article Posted October 04, 2018 08:37:20 In the world of urban cycling, there is a certain amount of consensus: you should ride a bike with a flat tire.
That’s because, as bike riding culture has developed, so has the idea that a flat tyre can actually make the bike safer.
While it’s true that it takes a little bit of extra work to ride a flat, there’s a growing consensus that a bike that is made with a tire that is at least 1mm thick is a safer bike.
That consensus seems to be backed up by a new study published this week by researchers at the University of Sydney.
They tested 10,000 flat tire images from the Internet and found that flat tires were associated with a 33% lower risk of fatal crashes, and a 39% lower injury risk.
There are two main reasons why flat tires are so good: the flat tyre’s density allows it to absorb some of the kinetic energy as it passes through the tire, and because of how it’s designed, the flat tire is designed to be flexible.
If you’re going to be using a flat in your commute, you need to be sure that you have enough tread on the flat for your feet to have room to move freely.
To make this happen, flat tires tend to have a lower rim width, which means that the tread on a wider tire tends to be more stretched out over the rim, which makes the tire less likely to flex under pressure.
This is why a more traditional bicycle tire is often designed to have an even wider rim, while flat tires usually have a narrower rim.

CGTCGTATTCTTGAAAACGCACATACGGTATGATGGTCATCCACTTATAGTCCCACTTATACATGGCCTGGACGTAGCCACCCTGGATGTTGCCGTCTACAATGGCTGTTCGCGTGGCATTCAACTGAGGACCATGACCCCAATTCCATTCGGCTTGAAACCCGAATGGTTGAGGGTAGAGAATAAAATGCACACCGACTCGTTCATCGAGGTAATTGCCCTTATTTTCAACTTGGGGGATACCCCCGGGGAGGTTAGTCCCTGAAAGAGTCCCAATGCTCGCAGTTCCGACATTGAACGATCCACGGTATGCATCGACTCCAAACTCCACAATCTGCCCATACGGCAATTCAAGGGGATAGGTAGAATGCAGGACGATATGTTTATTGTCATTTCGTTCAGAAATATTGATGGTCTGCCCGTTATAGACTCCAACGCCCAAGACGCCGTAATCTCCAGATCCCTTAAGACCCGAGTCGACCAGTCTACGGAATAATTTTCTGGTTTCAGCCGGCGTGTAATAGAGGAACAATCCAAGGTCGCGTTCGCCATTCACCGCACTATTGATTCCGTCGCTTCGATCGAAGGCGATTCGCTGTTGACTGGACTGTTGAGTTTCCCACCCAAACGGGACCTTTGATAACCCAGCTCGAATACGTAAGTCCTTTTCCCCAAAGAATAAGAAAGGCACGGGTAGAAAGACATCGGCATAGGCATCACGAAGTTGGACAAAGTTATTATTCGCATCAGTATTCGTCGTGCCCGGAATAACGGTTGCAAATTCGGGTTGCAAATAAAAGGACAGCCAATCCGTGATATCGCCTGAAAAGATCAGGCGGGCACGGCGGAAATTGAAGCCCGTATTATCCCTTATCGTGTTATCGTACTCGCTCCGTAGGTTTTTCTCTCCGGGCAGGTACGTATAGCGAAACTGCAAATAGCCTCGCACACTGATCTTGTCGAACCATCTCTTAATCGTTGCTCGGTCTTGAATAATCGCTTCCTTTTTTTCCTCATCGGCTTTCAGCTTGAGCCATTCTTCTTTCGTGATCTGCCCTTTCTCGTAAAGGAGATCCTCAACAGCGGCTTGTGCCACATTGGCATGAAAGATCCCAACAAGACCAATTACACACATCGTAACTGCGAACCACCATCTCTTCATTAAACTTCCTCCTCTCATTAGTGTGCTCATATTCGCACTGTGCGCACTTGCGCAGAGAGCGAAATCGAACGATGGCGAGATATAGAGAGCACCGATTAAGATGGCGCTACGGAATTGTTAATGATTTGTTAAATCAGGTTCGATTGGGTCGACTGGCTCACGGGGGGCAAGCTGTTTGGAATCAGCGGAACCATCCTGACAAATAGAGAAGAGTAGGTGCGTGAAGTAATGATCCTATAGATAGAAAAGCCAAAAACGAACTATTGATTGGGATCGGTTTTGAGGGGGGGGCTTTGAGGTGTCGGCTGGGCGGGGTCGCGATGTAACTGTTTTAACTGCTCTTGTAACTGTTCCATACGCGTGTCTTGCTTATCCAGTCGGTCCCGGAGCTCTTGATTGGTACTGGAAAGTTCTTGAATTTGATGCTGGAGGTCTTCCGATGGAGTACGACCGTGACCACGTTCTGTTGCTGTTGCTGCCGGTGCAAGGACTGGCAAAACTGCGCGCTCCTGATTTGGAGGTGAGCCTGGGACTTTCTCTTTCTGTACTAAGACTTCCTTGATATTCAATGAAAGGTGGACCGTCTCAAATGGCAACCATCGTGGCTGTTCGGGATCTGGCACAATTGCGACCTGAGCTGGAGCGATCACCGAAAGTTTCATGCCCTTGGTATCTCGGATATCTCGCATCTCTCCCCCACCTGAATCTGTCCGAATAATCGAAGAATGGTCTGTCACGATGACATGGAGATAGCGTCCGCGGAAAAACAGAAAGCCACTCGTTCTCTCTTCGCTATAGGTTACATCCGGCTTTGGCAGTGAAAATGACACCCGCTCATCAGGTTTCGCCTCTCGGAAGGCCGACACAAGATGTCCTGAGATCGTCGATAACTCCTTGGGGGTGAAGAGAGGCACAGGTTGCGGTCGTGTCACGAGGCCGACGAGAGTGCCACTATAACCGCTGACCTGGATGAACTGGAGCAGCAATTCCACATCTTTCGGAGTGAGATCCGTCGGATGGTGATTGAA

The study also found that the increased number of rubber compounds in flat tires makes them less likely than other kinds of tires to wear out.
It seems like there are a lot of reasons why you might want to wear a flat for commuting.
A lot of people like to be able to put their feet on the ground without having to worry about the tire’s pressure dropping, and you might be comfortable wearing a flat because you’re trying to ride with a bike helmet.
That said, it’s important to remember that wearing a bike flat is not a guaranteed safety feature.
As a rule of thumb, you can safely wear a bike tire if it is at or below the rim width recommended by the manufacturer, but you shouldn’t wear a tire if the rim is wider than the recommended diameter of the bike.
If the rim has a diameter that is too narrow for you, it might not be a good idea to wear it.
Also, don’t wear your bike flat if it has punctures in it.
While these findings have implications for commuting on public transit, they may be of particular relevance for cycling on the street, where you’re likely to encounter a lot more crashes.